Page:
Demystifing Indian Desserts and Sweets
When it comes to Indian Cuisine and food one thing cannot be overlooked…Our love for Sweets! Most Indians have a sweet tooth or a mouthful of them to say the least.
It’s not uncommon to see huge crowds at Sweet stores across the Country. And with the variety and sheer number of sweets available it’s no wonder that it’s such an important part of an Indian’s lives.
Sweets are part of any Indian celebration or festivity of any kind. They are prepared in Indian households not only for special feasts and occasions, but also for simple celebrations like birthdays, anniversaries, graduations or even any other concocted reason. Every event big or small, calls for the sharing sweets with the whole neighborhood even simply because he/she is the proud owner of a new car!
In most countries sweets are the last course of a meal. In India though they are served with the rest of the meal and in some traditions especially during celebrations, people start eating a meal only after having had a bite of the sweet on the plate, to signify the celebration.
Indian sweets are known as ‘Mithai’. They rely heavily on sugar, milk and condensed milk and frying, however the bases of the sweets vary by region. They more intense and sweeter than western sweets and desserts and quite a bit heavier since they’re made mainly in Ghee which is clarified butter.
Though there are hundreds of Indian sweets they can broadly be divided into seven categories:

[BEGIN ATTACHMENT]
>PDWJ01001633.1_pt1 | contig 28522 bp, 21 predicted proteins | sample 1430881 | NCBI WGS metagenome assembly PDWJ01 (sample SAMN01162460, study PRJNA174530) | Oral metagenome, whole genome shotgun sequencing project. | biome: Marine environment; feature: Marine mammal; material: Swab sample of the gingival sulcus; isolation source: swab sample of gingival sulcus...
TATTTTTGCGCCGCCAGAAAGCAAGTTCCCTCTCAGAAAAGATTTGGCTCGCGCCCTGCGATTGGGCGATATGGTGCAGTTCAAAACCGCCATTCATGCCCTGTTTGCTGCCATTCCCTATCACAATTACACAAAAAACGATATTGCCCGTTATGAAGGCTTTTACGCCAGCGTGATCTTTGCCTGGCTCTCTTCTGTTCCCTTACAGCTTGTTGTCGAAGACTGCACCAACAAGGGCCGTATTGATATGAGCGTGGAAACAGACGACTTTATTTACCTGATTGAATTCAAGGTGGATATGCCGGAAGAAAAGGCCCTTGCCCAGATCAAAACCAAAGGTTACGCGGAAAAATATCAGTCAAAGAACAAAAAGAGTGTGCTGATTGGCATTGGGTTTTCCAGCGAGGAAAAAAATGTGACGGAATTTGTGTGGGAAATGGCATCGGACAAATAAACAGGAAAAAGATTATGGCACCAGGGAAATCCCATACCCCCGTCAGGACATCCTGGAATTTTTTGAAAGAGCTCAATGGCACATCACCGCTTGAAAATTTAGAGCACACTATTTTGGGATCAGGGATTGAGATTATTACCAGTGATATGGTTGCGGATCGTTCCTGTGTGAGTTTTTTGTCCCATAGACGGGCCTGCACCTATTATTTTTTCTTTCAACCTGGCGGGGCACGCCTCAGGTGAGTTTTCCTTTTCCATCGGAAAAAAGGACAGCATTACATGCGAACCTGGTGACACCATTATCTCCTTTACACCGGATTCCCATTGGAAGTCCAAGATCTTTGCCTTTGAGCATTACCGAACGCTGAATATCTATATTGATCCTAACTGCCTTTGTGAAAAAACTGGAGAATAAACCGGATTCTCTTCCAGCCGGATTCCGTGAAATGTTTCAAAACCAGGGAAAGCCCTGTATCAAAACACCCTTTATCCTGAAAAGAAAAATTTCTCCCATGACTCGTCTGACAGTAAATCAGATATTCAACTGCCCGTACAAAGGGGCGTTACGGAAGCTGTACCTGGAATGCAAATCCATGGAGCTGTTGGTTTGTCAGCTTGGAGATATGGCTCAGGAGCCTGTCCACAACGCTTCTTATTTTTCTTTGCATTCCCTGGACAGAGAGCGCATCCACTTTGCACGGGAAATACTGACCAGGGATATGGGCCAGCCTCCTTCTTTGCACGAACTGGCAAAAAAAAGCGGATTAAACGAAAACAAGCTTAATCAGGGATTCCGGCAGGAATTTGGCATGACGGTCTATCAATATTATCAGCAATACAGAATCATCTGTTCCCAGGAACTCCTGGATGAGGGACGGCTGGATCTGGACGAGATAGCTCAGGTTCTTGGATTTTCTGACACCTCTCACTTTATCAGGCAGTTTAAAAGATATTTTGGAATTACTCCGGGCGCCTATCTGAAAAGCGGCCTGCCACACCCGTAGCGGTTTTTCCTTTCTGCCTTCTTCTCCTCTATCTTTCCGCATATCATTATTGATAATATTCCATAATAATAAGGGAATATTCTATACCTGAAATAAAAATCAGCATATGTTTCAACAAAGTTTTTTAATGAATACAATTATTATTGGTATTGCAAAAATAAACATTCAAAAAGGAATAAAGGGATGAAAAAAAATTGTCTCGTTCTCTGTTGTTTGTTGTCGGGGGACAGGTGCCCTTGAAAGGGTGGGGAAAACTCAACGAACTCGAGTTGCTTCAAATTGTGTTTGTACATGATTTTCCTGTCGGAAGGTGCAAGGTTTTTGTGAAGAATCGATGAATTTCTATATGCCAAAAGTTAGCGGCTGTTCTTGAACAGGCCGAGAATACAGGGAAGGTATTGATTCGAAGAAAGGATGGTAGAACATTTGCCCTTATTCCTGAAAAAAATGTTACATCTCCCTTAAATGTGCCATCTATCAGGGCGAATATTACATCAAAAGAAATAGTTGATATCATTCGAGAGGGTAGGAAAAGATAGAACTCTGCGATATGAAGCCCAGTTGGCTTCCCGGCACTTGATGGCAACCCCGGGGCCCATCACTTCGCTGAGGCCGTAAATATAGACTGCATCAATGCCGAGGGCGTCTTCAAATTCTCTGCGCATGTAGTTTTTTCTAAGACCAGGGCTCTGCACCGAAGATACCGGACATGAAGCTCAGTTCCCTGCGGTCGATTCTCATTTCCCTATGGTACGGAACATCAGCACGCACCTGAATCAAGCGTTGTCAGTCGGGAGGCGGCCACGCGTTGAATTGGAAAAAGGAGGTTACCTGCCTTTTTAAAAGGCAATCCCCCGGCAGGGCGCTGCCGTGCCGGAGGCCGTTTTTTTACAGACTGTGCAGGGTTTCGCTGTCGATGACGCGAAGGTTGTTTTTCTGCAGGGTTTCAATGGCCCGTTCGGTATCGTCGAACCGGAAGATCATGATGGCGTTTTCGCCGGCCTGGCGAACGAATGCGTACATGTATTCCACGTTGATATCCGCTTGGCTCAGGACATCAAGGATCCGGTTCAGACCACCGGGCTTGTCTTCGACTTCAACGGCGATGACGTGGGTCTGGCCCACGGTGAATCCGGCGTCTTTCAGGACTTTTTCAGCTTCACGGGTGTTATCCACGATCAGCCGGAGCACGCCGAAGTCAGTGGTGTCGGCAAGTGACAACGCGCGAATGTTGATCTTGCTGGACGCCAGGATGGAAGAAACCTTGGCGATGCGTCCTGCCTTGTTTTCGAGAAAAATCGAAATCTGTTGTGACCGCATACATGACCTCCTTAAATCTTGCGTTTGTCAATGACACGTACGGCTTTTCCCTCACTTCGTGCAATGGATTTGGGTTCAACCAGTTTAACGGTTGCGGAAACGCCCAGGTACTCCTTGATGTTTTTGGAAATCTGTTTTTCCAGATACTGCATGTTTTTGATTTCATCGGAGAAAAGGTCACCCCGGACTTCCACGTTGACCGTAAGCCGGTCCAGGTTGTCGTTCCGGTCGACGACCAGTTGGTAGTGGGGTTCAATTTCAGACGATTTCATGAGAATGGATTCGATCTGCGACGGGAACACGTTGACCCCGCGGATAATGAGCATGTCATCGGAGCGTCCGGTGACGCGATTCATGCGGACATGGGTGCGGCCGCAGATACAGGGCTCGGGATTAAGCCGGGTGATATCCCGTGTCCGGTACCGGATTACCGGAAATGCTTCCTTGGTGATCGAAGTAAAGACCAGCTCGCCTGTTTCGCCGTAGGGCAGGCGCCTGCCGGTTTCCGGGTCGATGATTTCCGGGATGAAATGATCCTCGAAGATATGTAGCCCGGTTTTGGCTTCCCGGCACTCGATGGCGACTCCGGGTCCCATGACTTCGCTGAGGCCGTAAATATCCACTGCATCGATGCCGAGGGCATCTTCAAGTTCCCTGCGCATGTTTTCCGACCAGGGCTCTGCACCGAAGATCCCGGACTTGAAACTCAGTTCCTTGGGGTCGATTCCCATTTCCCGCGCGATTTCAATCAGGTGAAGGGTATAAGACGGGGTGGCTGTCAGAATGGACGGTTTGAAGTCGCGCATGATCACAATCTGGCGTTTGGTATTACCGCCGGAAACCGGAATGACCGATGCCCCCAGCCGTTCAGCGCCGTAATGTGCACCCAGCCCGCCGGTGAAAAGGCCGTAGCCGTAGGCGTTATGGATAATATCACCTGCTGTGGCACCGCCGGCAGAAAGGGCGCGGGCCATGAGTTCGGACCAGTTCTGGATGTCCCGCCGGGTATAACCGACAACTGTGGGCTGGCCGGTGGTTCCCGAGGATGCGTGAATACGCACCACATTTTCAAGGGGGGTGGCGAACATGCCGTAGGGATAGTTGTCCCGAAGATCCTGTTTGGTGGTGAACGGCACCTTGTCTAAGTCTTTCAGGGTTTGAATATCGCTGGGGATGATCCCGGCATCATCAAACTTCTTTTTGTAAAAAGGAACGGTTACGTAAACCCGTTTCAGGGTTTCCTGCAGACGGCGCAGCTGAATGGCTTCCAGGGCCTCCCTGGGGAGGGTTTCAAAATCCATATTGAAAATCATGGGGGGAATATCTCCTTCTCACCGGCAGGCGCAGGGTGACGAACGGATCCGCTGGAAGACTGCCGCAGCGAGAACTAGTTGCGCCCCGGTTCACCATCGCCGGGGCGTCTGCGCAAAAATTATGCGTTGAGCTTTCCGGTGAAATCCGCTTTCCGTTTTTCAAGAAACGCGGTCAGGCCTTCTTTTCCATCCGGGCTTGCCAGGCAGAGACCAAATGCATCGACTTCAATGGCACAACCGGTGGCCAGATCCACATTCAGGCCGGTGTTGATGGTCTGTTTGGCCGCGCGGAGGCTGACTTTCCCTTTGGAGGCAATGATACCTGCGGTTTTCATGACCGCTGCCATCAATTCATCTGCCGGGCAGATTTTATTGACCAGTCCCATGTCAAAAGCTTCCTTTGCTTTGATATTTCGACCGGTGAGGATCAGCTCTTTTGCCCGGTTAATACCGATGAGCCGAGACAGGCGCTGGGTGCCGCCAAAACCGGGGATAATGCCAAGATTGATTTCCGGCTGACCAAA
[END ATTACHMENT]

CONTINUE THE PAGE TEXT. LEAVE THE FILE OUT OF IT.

Kheers and Payasams
Kheers are like Puddings. It’s rice pudding typically made by boiling rice with milk and sugar. It is often flavored with cardamoms, saffron, pistachios or almonds. While the dish is traditionally made with rice, it can also be made with other ingredients such as vermicelli (sayviah) which is a thin noodle. Kheer is known as Payasam in the South of India. They tend to use coconut milk instead or regular milk.There are many versions of this dessert dish in both the south as well as North of India.
It’s an essential dish in many Hindu and Muslim feasts and celebrations. Payasams are served as an offering to the gods in South Indian Hindu temples during rituals and ceremonies. The Southern Indian state of Kerala, people have a particular affinity towards this dish.
In fact, the recipe for the popular English rice pudding was originally derived from kheer when Britain had occupied India.
Laddoos are like crumbly textured candy balls. They are usually made of flour and other ingredients formed into balls and sometimes dipped in sugar syrup. Like most other Indian sweets there are hundreds of variants of this ball of sweet goodness.
Laddoos are very popular in India, and are an irreplaceable part of religious ceremonies. They are offered at temples for religious ceremonies, and later served as prasad (blessing from god) to people.
The Motichoor Laddu or Boondi laddu is a popular type of laddoo found in India made from grilled gram flour flakes which are sweetened, mixed with almonds, pressed into balls and fried in ghee. The Besan (ground gram) ladoo is common in India. It is made from besan mixed with pieces of sugar.
These laddoos are often finished by rolling them in nuts or dessicated coconut or syrup. Sometimes just a single nut or raisin is pressed into them.